UPDATE (July 26, 2016): Boris Alexeev recently disproved the Voronoi Means Conjecture! In particular, he found that certain stable isogons fail to exhibit the conjectured behavior, and his solution suggests a certain refinement of the conjecture. I asked him to write a guest blog entry about his solution, so expect to hear more in the coming weeks.
Suppose you’re given a sample from an unknown balanced mixture of spherical Gaussians of equal variance in dimension :
In the above example, and . How do you estimate the centers of each Gaussian from the data? In this paper, Dasgupta provides an algorithm in which you project the data onto a randomly drawn subspace of some carefully selected dimension so as to concentrate the data points towards their respective centers. After doing so, there will be extremely popular regions of the subspace, and for each region, you can average the corresponding points in the original dataset to estimate the corresponding Gaussian center. With this algorithm, Dasgupta proved that
Continue reading The Voronoi Means Conjecture
A couple of weeks ago, I attended a workshop hosted by Darrin Speegle on the HRT Conjecture. First posed twenty years ago by Chris Heil, Jay Ramanathan, and Pankaj Topiwala in this paper, the conjecture states that every finite collection of time-frequency shifts of any nonzero function in is linearly independent. In this post, I will discuss some of the key ideas behind some of the various attempts at chipping away at HRT, and I’ll describe what appear to be fundamental barriers to a complete solution. For more information, see these survey papers: one and two.
First, some notation: Denote the translation-by- and modulation-by- operators by
respectively. Then the formal conjecture statement is as follows:
The HRT Conjecture. For every and every finite , the collection is linearly independent.
What follows are some of the popular methods for tackling HRT:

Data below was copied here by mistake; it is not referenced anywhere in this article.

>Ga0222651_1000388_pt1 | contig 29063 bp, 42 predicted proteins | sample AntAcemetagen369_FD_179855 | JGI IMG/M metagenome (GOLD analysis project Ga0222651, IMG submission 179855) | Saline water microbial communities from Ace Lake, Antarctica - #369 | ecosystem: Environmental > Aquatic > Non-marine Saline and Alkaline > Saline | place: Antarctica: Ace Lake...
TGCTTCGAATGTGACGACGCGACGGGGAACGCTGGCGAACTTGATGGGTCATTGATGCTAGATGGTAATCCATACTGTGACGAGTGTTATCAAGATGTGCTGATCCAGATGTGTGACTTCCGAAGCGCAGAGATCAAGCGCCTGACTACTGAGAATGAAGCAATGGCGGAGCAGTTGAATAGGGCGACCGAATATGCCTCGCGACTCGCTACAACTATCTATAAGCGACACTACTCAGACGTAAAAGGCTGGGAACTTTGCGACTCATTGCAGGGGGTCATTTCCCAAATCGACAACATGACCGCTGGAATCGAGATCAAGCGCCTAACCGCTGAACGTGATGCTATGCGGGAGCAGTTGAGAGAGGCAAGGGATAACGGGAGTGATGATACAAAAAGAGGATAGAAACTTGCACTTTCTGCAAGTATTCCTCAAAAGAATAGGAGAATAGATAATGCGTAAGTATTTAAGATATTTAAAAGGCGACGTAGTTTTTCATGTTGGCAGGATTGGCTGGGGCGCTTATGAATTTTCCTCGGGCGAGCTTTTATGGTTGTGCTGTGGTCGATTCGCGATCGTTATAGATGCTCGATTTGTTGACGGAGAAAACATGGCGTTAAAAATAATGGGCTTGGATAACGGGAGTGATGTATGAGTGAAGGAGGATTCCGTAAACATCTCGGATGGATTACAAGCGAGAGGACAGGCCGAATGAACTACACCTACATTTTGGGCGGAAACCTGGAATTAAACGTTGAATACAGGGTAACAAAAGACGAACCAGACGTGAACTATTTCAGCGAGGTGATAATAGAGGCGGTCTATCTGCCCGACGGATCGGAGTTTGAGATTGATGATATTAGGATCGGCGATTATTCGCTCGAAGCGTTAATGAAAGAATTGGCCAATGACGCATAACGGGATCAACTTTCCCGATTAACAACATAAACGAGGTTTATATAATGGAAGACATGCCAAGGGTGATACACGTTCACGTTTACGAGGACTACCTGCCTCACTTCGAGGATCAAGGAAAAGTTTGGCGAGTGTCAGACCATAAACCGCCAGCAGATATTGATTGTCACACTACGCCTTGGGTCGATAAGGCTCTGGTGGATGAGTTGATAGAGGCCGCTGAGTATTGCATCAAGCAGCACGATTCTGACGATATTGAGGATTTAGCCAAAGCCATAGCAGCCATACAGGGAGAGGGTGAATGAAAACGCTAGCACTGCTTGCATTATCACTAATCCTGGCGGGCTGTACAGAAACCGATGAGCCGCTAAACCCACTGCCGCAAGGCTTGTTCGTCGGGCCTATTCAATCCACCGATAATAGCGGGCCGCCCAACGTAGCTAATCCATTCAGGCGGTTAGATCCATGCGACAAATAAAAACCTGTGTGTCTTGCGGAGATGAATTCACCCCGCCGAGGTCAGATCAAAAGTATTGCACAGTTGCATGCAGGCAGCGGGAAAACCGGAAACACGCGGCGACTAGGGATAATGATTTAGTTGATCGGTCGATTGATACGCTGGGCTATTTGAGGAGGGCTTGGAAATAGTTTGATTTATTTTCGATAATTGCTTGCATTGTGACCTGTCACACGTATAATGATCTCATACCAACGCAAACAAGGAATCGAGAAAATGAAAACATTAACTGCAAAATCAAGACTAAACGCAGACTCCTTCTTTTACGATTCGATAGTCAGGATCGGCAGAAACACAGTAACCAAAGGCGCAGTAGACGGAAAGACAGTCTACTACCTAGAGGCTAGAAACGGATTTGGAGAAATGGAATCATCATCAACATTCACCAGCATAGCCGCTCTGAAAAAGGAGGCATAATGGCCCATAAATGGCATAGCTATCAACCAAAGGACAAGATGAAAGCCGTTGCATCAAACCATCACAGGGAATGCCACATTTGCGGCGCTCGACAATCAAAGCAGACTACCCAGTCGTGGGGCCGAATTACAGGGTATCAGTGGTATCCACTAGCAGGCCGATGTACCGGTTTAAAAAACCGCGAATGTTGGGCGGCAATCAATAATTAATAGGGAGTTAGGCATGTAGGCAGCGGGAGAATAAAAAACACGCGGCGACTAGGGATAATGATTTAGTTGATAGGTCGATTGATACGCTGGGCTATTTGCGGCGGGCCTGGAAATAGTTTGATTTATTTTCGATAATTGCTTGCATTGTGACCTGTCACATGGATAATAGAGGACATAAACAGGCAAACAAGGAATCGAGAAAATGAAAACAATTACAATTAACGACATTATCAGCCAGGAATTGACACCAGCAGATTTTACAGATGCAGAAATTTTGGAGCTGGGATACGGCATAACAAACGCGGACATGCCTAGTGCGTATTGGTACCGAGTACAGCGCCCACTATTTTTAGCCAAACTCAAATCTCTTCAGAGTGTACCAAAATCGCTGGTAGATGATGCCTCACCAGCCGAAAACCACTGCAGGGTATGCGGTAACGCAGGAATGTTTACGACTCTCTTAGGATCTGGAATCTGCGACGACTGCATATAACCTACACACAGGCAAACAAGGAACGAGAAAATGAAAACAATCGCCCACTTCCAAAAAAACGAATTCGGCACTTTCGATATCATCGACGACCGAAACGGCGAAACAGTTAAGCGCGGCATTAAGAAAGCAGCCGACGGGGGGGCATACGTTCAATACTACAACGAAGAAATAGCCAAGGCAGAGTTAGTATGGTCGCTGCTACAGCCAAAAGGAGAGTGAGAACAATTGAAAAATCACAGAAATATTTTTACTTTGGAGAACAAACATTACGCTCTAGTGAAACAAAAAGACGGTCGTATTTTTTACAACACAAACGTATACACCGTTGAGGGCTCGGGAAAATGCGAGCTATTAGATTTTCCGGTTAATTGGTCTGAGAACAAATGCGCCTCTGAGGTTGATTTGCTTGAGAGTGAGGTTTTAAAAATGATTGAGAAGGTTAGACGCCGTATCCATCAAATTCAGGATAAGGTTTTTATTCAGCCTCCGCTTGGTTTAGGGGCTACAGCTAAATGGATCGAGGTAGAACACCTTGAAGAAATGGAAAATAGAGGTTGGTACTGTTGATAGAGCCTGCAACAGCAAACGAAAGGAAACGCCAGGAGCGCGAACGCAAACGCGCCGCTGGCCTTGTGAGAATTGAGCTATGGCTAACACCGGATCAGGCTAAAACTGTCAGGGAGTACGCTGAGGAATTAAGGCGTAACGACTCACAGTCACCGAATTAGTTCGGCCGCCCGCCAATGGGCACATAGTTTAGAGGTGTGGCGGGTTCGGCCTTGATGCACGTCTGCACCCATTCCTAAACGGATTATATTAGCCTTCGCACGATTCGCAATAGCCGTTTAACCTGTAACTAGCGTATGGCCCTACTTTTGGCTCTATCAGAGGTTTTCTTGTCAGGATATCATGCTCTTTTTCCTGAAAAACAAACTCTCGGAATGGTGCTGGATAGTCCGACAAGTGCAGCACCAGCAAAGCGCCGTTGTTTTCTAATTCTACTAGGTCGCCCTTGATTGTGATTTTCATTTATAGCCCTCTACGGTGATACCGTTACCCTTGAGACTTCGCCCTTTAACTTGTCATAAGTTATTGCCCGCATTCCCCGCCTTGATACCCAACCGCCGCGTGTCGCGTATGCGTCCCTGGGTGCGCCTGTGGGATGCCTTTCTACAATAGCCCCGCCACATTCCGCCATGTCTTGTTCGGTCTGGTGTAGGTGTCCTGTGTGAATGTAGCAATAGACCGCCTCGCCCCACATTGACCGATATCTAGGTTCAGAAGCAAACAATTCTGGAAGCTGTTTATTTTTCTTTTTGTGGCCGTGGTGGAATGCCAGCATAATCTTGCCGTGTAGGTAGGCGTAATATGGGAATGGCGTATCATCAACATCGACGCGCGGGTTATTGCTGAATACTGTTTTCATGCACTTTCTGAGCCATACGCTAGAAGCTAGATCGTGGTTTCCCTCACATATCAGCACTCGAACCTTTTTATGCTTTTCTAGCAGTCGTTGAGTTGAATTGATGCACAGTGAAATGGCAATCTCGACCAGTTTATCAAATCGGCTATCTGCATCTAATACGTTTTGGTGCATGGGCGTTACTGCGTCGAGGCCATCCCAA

Continue reading The HRT Conjecture
From MaxCut to PhaseLift, semidefinite programming has proven to be rather powerful, especially for convex relaxation. SDP solvers take polynomial time, but the exponent is large, and anyone who’s run an SDP on CVX has experienced some frustration with the runtime. In practice, the SDP-optimal matrix tends to have extremely low rank, and so one may apply a rank constraint to facilitate the search for the SDP’s solution. This heuristic was first introduced by Burer and Monteiro, and it works well in practice, but the rank-constrained program is nonconvex and the theory is scant. Recently, the theory gap started to close with this paper:
On the low-rank approach for semidefinite programs arising in synchronization and community detection
Afonso S. Bandeira, Nicolas Boumal, Vladislav Voroninski
As the title suggests, this paper provides strong performance guarantees for the Burer-Monteiro heuristic in the particular cases of synchronization and community detection. I was very excited to see this paper, and so I interviewed one of the authors (Nicolas Boumal). I’ve lightly edited his responses for formatting and hyperlinks:
Continue reading On the low-rank approach for semidefinite programs arising in synchronization and community detection
Soledad Villar recently posted our latest paper on the arXiv (this one coauthored by her advisor, Rachel Ward). The paper provides guarantees for the k-means SDP when the points are drawn from a subgaussian mixture model. This blog entry will discuss one of the main ideas in our analysis, which we borrowed from Guedon and Vershynin’s recent paper.
Let’s start with two motivating applications: